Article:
Octopus tetricus (Mollusca: Cephalopoda) as an ecosystem engineer


  • David Scheel Alaska Pacific University
  • Peter Godfrey-Smith The Graduate Center, City University of New York
  • Matthew Lawrence




Jervis Bay, social, population density, denning, aggregation


The Sydney octopus (Octopus tetricus) occurs in unusual numbers on a shell bed of its prey remains that have accumulated as an extended midden where additional octopuses excavate dens. Here, O tetricus are ecosystem engineers, organisms that modulate availability of resources to other species and to their own species by causing physical state changes in materials. A community of invertebrate grazers and scavengers has developed on the shell bed. Fishes are attracted to the shell bed in numbers significantly greater than in nearby habitats. Large predators, including wobbegong sharks, were attracted to and fed on concentrations of fish, inhibiting the activities of the original engineers, the octopuses. Positive feedbacks included the accumulation of shell debris, increasing shelter availability for additional octopuses and aggregating fish. Negative feedbacks included reductions of nearby prey size and availability, aggression among octopuses, and predator limitation to octopus activity that would otherwise maintain the shell bed.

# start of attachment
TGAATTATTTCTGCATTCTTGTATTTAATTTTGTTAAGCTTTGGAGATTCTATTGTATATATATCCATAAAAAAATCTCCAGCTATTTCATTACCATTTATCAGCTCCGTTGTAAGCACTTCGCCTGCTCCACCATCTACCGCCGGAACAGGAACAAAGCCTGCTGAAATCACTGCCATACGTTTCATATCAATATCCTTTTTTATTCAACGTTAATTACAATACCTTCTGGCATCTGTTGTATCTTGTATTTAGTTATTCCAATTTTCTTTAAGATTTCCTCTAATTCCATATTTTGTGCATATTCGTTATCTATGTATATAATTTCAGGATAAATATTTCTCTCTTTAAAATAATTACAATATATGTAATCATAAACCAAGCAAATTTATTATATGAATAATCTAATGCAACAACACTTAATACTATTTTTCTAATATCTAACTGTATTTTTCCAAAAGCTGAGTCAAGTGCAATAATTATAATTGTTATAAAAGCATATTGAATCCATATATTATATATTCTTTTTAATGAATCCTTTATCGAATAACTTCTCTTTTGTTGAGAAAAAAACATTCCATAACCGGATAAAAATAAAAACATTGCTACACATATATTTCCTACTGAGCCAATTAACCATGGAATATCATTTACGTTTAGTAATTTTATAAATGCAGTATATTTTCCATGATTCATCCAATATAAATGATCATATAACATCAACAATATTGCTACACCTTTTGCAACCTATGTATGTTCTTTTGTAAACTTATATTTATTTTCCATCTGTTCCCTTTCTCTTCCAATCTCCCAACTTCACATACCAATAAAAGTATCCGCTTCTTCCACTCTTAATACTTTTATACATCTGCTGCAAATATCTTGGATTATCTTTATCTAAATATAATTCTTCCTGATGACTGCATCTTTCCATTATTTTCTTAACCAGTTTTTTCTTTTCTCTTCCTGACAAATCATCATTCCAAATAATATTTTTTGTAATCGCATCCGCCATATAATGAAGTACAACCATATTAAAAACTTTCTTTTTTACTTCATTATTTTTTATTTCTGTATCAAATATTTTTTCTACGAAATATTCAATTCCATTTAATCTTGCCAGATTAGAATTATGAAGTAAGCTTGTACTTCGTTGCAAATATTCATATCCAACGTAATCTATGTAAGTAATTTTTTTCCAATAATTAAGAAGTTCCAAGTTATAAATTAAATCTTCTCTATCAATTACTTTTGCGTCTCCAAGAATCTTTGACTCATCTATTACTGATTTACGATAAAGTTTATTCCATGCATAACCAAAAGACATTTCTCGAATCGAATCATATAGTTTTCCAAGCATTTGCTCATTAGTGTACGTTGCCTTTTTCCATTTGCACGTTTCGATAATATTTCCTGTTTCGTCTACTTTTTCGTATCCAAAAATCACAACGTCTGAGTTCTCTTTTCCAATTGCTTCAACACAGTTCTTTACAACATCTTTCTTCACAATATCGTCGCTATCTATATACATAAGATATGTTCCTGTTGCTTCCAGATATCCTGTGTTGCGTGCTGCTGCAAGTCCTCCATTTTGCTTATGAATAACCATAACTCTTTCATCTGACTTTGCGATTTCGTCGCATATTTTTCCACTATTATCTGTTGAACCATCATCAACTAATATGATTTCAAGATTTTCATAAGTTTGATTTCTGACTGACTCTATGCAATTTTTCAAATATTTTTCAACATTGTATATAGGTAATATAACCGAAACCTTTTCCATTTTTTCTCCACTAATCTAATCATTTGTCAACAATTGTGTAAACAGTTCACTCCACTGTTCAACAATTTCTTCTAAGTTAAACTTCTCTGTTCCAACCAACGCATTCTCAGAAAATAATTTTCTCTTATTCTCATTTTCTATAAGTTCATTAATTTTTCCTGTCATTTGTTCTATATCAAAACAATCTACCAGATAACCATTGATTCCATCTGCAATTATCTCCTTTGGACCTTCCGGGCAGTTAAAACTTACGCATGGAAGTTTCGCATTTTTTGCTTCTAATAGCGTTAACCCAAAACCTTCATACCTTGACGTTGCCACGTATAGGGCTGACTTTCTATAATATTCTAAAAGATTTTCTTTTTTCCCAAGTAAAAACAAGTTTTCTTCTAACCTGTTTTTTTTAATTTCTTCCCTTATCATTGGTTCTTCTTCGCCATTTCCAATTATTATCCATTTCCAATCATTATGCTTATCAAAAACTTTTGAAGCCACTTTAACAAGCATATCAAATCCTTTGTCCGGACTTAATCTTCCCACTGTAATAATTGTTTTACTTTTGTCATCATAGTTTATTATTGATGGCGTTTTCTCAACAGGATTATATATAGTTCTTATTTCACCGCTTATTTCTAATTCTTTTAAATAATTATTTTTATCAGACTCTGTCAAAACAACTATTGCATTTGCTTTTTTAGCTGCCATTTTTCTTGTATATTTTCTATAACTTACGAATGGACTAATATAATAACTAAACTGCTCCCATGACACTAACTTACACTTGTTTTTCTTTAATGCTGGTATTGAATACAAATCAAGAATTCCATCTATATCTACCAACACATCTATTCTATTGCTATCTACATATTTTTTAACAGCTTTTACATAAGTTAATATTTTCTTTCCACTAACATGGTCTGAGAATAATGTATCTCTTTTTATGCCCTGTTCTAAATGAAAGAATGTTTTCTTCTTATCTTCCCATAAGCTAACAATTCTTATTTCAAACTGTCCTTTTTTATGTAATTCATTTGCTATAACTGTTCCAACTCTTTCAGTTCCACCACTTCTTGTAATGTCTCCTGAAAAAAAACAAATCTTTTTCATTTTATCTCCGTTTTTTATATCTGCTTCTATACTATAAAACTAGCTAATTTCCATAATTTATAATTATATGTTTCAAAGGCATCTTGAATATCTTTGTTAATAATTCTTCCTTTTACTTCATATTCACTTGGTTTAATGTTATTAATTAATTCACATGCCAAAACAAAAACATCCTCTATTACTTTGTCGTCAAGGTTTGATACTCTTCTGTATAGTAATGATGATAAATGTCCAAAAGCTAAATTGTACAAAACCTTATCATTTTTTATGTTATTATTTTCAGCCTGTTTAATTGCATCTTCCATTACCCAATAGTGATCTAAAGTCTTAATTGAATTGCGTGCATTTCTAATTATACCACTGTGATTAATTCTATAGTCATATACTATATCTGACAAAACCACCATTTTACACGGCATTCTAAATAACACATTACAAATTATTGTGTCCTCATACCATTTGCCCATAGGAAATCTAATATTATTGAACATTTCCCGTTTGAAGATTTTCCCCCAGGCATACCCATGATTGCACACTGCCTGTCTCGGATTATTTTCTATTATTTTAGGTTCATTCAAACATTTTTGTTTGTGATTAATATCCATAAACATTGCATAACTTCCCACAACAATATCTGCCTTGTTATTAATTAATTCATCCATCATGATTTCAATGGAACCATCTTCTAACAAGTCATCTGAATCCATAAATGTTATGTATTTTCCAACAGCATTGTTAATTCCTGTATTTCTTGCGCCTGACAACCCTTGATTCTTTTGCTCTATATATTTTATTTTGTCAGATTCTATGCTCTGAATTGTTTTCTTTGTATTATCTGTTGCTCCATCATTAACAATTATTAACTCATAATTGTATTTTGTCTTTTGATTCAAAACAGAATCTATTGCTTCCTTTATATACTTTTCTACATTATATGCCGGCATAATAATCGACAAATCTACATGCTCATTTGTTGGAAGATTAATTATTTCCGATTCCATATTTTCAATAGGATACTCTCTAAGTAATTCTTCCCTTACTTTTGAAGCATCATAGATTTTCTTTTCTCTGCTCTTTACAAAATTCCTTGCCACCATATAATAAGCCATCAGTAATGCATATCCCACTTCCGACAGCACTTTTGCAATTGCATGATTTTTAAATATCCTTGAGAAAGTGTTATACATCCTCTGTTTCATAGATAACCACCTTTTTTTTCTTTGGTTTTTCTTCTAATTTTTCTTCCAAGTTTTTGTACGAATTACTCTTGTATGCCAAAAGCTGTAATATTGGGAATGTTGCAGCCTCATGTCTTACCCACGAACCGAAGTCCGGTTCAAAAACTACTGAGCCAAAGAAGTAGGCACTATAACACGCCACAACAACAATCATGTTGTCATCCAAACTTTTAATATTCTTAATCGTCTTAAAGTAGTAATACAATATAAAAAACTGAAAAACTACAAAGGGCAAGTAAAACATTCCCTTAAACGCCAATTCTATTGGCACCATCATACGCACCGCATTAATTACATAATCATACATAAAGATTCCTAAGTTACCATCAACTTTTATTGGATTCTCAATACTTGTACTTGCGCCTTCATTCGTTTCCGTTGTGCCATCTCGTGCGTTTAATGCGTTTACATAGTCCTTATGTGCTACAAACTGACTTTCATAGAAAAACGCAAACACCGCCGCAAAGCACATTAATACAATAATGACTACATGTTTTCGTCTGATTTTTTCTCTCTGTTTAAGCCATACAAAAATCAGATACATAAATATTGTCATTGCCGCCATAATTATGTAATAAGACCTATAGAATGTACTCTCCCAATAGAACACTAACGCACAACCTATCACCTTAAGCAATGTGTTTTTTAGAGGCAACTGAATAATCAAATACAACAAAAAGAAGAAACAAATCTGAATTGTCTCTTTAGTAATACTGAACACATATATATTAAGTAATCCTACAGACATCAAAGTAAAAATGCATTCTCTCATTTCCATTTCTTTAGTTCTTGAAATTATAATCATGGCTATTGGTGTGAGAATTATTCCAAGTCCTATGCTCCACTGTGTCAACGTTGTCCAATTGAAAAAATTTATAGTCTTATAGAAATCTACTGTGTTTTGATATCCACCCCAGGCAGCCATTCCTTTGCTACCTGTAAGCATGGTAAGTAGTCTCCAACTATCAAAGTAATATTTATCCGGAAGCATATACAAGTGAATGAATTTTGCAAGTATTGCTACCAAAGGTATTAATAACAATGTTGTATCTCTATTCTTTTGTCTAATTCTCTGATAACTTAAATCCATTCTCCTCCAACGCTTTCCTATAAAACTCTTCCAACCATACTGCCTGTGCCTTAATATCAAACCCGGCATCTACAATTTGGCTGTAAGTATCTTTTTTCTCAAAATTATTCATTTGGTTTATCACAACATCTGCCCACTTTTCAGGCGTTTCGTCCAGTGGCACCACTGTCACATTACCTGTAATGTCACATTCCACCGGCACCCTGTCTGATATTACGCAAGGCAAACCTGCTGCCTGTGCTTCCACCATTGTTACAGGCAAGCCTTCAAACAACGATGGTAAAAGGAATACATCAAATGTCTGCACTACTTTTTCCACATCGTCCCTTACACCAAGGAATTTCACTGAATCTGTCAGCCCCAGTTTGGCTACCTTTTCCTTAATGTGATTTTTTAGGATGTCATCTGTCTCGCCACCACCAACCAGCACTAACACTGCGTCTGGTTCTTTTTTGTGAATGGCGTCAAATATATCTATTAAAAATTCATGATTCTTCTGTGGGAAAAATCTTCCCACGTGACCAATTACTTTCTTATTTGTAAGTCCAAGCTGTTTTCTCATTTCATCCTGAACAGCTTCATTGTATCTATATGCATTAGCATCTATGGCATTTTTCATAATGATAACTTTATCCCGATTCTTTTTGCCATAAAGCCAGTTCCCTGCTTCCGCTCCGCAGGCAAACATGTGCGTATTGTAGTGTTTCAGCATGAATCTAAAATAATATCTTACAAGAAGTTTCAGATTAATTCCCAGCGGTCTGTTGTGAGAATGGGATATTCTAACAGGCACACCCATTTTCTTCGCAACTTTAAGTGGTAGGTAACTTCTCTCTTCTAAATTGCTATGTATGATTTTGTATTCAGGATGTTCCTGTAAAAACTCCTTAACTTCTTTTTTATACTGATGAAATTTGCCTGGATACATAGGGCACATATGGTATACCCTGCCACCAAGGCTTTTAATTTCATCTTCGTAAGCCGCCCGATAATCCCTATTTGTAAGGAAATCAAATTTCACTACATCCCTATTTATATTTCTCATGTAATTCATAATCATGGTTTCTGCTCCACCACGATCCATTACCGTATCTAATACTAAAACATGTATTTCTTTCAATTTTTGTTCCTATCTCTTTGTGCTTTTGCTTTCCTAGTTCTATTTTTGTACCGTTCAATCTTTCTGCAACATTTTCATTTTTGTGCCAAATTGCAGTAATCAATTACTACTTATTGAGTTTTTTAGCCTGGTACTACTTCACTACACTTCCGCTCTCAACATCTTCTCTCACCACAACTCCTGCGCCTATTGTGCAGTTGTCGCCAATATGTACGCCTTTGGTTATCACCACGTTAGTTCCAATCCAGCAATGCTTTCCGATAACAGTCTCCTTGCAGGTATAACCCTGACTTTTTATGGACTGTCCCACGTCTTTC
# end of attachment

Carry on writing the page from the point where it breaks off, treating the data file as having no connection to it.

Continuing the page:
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How to Cite

Scheel D, Godfrey-Smith P, Lawrence M. Octopus tetricus (Mollusca: Cephalopoda) as an ecosystem engineer. Sci. mar. [Internet]. 2014Dec.30 [cited 2024Apr.13];78(4):521-8. Available from: https://scientiamarina.revistas.csic.es/index.php/scientiamarina/article/view/1553